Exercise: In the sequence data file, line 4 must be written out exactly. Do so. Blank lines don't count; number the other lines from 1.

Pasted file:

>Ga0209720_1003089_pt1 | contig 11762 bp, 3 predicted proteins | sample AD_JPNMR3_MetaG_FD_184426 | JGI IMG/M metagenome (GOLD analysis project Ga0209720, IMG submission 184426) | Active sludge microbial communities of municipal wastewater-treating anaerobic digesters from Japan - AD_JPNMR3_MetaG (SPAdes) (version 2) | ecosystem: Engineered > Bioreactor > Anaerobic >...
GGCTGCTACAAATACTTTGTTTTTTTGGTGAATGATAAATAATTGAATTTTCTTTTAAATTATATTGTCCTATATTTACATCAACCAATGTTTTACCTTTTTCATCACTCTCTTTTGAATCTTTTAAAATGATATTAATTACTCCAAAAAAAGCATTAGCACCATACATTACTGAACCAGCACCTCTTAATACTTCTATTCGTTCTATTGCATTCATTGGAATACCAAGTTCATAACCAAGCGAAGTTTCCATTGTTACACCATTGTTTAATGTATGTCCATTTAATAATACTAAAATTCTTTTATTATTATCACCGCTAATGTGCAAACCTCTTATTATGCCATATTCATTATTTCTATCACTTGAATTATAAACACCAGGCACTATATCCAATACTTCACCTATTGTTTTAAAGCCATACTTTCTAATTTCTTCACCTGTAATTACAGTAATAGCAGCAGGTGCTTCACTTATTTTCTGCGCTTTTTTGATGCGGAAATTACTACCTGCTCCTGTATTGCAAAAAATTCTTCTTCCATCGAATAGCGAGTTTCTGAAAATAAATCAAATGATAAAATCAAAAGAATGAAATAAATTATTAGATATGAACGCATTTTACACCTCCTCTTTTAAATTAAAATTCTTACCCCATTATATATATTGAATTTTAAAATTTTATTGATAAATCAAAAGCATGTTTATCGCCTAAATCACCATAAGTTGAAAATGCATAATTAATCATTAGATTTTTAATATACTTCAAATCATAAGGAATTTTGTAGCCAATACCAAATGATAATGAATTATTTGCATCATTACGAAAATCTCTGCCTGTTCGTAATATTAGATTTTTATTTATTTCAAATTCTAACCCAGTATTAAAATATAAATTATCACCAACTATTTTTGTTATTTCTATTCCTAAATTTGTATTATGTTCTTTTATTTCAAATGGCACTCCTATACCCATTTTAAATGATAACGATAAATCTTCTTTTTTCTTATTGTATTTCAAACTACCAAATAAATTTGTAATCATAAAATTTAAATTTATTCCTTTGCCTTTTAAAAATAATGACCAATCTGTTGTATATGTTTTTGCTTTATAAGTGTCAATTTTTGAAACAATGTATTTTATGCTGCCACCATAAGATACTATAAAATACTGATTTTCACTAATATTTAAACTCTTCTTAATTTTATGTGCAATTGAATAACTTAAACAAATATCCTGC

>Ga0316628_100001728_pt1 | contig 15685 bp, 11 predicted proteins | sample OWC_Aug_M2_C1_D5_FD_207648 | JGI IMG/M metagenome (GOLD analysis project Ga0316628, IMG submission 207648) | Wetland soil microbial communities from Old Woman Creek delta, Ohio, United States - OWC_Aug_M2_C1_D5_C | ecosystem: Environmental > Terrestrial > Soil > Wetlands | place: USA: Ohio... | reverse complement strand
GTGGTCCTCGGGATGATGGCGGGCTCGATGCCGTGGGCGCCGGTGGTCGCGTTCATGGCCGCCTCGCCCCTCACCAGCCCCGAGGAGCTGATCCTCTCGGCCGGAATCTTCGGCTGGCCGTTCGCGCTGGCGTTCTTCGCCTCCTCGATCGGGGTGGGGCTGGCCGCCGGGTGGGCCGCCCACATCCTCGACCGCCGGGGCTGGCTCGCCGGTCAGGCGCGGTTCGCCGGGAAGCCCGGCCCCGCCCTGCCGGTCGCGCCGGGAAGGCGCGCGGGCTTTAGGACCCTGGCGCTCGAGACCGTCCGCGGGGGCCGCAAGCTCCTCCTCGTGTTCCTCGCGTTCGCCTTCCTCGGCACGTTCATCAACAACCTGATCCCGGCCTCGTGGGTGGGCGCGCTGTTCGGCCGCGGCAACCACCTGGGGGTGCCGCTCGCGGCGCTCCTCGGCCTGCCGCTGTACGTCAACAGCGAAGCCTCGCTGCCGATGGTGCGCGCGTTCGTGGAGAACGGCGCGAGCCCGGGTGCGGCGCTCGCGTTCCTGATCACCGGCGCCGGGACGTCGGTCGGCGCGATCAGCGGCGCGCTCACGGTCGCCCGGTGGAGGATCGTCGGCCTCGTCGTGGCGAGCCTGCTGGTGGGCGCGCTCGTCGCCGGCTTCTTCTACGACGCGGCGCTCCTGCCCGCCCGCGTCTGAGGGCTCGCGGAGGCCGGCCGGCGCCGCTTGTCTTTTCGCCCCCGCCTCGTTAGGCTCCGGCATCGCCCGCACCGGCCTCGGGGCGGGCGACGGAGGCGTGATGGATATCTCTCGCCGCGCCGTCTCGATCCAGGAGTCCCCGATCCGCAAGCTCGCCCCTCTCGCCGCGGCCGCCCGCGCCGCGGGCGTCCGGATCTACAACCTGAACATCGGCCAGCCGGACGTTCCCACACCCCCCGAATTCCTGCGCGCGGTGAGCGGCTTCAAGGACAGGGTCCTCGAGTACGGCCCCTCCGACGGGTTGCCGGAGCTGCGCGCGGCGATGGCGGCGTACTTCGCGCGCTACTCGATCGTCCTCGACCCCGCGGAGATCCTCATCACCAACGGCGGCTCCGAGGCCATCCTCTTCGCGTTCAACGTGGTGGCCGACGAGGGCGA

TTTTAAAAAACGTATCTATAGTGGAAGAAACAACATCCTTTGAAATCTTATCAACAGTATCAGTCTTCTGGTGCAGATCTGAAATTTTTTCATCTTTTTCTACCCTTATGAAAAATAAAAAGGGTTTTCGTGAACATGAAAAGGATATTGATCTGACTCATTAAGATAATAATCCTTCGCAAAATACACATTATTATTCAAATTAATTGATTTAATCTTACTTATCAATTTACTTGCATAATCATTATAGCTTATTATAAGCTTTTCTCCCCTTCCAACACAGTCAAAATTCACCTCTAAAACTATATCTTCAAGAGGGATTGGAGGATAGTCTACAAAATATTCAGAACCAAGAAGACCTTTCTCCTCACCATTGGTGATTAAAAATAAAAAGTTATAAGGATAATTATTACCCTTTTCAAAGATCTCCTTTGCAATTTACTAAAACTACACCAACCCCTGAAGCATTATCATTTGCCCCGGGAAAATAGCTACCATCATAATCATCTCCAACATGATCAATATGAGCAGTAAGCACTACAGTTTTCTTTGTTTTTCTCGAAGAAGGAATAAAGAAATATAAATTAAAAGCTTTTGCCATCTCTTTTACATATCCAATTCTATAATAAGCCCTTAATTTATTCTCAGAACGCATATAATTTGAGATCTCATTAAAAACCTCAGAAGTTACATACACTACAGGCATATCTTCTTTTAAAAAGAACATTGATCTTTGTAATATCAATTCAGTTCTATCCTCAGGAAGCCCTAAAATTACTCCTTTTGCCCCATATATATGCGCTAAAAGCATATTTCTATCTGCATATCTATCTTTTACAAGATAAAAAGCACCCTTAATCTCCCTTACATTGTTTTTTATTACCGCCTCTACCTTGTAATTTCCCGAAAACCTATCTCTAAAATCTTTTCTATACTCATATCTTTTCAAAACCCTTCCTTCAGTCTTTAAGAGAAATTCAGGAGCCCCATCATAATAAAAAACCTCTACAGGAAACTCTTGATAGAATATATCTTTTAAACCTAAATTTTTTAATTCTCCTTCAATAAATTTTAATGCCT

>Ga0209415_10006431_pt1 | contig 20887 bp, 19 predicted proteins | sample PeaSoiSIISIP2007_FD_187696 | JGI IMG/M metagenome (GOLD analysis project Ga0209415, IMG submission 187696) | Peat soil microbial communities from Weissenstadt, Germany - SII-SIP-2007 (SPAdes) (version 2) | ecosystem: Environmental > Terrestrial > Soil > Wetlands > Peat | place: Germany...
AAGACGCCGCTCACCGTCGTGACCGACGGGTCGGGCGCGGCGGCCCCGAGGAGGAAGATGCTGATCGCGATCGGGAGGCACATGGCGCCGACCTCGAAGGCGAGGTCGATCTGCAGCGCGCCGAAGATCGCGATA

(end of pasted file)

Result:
GTGGTCCTCGGGATGATGGCGGGCTCGATGCCGTGGGCGCCGGTGGTCGCGTTCATGGCCGCCTCGCCCCTCACCAGCCCCGAGGAGCTGATCCTCTCGGCCGGAATCTTCGGCTGGCCGTTCGCGCTGGCGTTCTTCGCCTCCTCGATCGGGGTGGGGCTGGCCGCCGGGTGGGCCGCCCACATCCTCGACCGCCGGGGCTGGCTCGCCGGTCAGGCGCGGTTCGCCGGGAAGCCCGGCCCCGCCCTGCCGGTCGCGCCGGGAAGGCGCGCGGGCTTTAGGACCCTGGCGCTCGAGACCGTCCGCGGGGGCCGCAAGCTCCTCCTCGTGTTCCTCGCGTTCGCCTTCCTCGGCACGTTCATCAACAACCTGATCCCGGCCTCGTGGGTGGGCGCGCTGTTCGGCCGCGGCAACCACCTGGGGGTGCCGCTCGCGGCGCTCCTCGGCCTGCCGCTGTACGTCAACAGCGAAGCCTCGCTGCCGATGGTGCGCGCGTTCGTGGAGAACGGCGCGAGCCCGGGTGCGGCGCTCGCGTTCCTGATCACCGGCGCCGGGACGTCGGTCGGCGCGATCAGCGGCGCGCTCACGGTCGCCCGGTGGAGGATCGTCGGCCTCGTCGTGGCGAGCCTGCTGGTGGGCGCGCTCGTCGCCGGCTTCTTCTACGACGCGGCGCTCCTGCCCGCCCGCGTCTGAGGGCTCGCGGAGGCCGGCCGGCGCCGCTTGTCTTTTCGCCCCCGCCTCGTTAGGCTCCGGCATCGCCCGCACCGGCCTCGGGGCGGGCGACGGAGGCGTGATGGATATCTCTCGCCGCGCCGTCTCGATCCAGGAGTCCCCGATCCGCAAGCTCGCCCCTCTCGCCGCGGCCGCCCGCGCCGCGGGCGTCCGGATCTACAACCTGAACATCGGCCAGCCGGACGTTCCCACACCCCCCGAATTCCTGCGCGCGGTGAGCGGCTTCAAGGACAGGGTCCTCGAGTACGGCCCCTCCGACGGGTTGCCGGAGCTGCGCGCGGCGATGGCGGCGTACTTCGCGCGCTACTCGATCGTCCTCGACCCCGCGGAGATCCTCATCACCAACGGCGGCTCCGAGGCCATCCTCTTCGCGTTCAACGTGGTGGCCGACGAGGGCGA